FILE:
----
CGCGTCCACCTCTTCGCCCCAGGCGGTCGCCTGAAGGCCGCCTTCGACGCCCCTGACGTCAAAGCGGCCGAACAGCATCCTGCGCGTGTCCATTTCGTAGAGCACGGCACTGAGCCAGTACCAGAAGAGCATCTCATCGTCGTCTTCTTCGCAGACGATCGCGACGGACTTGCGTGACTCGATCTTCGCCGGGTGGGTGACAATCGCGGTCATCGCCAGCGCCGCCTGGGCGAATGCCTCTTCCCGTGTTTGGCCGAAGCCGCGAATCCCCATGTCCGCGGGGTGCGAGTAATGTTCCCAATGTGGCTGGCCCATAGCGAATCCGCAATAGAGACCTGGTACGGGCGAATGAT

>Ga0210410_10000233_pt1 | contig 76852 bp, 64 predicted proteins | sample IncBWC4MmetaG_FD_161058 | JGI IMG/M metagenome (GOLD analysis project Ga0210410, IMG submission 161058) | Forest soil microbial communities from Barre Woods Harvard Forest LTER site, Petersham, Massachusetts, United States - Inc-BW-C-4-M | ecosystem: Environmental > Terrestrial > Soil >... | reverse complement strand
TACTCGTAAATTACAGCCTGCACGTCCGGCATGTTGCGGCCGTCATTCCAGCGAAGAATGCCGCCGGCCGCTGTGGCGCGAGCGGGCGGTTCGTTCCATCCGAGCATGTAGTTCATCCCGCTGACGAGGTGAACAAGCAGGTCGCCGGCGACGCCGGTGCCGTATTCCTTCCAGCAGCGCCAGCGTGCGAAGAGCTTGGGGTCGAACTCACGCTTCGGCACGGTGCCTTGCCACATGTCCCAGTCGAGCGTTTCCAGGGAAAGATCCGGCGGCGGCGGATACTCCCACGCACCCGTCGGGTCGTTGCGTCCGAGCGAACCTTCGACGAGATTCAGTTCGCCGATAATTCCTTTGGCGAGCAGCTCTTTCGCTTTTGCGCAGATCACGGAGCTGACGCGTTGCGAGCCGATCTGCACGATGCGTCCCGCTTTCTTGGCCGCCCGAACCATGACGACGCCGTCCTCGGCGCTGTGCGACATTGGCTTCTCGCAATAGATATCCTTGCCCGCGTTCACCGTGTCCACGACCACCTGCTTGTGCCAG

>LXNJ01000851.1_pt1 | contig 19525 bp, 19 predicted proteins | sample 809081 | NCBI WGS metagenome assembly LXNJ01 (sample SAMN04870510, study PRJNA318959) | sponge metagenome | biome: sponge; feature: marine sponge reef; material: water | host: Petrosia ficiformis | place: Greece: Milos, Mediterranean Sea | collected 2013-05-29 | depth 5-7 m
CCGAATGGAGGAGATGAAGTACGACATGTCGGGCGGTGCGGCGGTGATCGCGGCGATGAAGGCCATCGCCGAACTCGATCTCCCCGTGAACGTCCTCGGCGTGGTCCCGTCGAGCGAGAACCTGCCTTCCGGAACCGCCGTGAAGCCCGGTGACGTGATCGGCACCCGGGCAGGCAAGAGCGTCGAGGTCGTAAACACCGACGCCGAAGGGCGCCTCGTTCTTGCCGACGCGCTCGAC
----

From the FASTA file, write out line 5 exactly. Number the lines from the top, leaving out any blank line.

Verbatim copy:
CCGAATGGAGGAGATGAAGTACGACATGTCGGGCGGTGCGGCGGTGATCGCGGCGATGAAGGCCATCGCCGAACTCGATCTCCCCGTGAACGTCCTCGGCGTGGTCCCGTCGAGCGAGAACCTGCCTTCCGGAACCGCCGTGAAGCCCGGTGACGTGATCGGCACCCGGGCAGGCAAGAGCGTCGAGGTCGTAAACACCGACGCCGAAGGGCGCCTCGTTCTTGCCGACGCGCTCGAC